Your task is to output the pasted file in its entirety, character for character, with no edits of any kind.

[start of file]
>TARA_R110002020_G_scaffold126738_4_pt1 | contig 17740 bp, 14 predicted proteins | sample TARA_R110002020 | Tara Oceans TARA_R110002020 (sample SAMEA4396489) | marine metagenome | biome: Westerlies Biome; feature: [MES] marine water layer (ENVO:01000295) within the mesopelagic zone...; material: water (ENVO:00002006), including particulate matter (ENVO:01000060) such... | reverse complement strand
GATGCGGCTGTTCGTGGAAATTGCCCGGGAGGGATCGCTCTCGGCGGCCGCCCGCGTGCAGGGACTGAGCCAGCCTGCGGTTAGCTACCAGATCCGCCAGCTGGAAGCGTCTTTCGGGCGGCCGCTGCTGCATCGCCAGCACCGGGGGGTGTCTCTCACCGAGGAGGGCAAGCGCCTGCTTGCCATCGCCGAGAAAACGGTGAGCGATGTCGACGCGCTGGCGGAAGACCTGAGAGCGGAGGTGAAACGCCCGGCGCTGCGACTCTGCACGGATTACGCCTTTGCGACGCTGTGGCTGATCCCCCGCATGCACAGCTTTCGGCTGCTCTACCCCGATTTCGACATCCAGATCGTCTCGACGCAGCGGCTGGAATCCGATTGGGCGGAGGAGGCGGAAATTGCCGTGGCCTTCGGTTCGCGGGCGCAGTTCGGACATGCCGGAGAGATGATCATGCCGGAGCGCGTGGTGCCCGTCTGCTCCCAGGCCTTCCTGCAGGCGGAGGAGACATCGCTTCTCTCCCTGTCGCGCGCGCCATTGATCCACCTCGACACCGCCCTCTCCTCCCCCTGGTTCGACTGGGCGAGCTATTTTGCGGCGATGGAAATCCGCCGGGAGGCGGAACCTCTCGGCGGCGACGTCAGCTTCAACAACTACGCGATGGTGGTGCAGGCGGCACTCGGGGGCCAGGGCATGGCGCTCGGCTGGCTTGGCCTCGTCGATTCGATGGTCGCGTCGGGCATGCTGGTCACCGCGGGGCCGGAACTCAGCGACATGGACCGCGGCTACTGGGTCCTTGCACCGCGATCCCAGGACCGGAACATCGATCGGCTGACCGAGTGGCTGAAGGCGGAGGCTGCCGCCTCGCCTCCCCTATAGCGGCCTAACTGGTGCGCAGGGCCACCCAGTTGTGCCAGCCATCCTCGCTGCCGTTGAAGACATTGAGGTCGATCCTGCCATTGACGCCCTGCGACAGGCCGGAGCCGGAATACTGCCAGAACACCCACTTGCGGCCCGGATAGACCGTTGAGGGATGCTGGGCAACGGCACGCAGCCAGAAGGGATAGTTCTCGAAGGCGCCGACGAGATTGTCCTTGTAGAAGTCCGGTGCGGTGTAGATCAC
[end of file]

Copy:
>TARA_R110002020_G_scaffold126738_4_pt1 | contig 17740 bp, 14 predicted proteins | sample TARA_R110002020 | Tara Oceans TARA_R110002020 (sample SAMEA4396489) | marine metagenome | biome: Westerlies Biome; feature: [MES] marine water layer (ENVO:01000295) within the mesopelagic zone...; material: water (ENVO:00002006), including particulate matter (ENVO:01000060) such... | reverse complement strand
GATGCGGCTGTTCGTGGAAATTGCCCGGGAGGGATCGCTCTCGGCGGCCGCCCGCGTGCAGGGACTGAGCCAGCCTGCGGTTAGCTACCAGATCCGCCAGCTGGAAGCGTCTTTCGGGCGGCCGCTGCTGCATCGCCAGCACCGGGGGGTGTCTCTCACCGAGGAGGGCAAGCGCCTGCTTGCCATCGCCGAGAAAACGGTGAGCGATGTCGACGCGCTGGCGGAAGACCTGAGAGCGGAGGTGAAACGCCCGGCGCTGCGACTCTGCACGGATTACGCCTTTGCGACGCTGTGGCTGATCCCCCGCATGCACAGCTTTCGGCTGCTCTACCCCGATTTCGACATCCAGATCGTCTCGACGCAGCGGCTGGAATCCGATTGGGCGGAGGAGGCGGAAATTGCCGTGGCCTTCGGTTCGCGGGCGCAGTTCGGACATGCCGGAGAGATGATCATGCCGGAGCGCGTGGTGCCCGTCTGCTCCCAGGCCTTCCTGCAGGCGGAGGAGACATCGCTTCTCTCCCTGTCGCGCGCGCCATTGATCCACCTCGACACCGCCCTCTCCTCCCCCTGGTTCGACTGGGCGAGCTATTTTGCGGCGATGGAAATCCGCCGGGAGGCGGAACCTCTCGGCGGCGACGTCAGCTTCAACAACTACGCGATGGTGGTGCAGGCGGCACTCGGGGGCCAGGGCATGGCGCTCGGCTGGCTTGGCCTCGTCGATTCGATGGTCGCGTCGGGCATGCTGGTCACCGCGGGGCCGGAACTCAGCGACATGGACCGCGGCTACTGGGTCCTTGCACCGCGATCCCAGGACCGGAACATCGATCGGCTGACCGAGTGGCTGAAGGCGGAGGCTGCCGCCTCGCCTCCCCTATAGCGGCCTAACTGGTGCGCAGGGCCACCCAGTTGTGCCAGCCATCCTCGCTGCCGTTGAAGACATTGAGGTCGATCCTGCCATTGACGCCCTGCGACAGGCCGGAGCCGGAATACTGCCAGAACACCCACTTGCGGCCCGGATAGACCGTTGAGGGATGCTGGGCAACGGCACGCAGCCAGAAGGGATAGTTCTCGAAGGCGCCGACGAGATTGTCCTTGTAGAAGTCCGGTGCGGTGTAGATCAC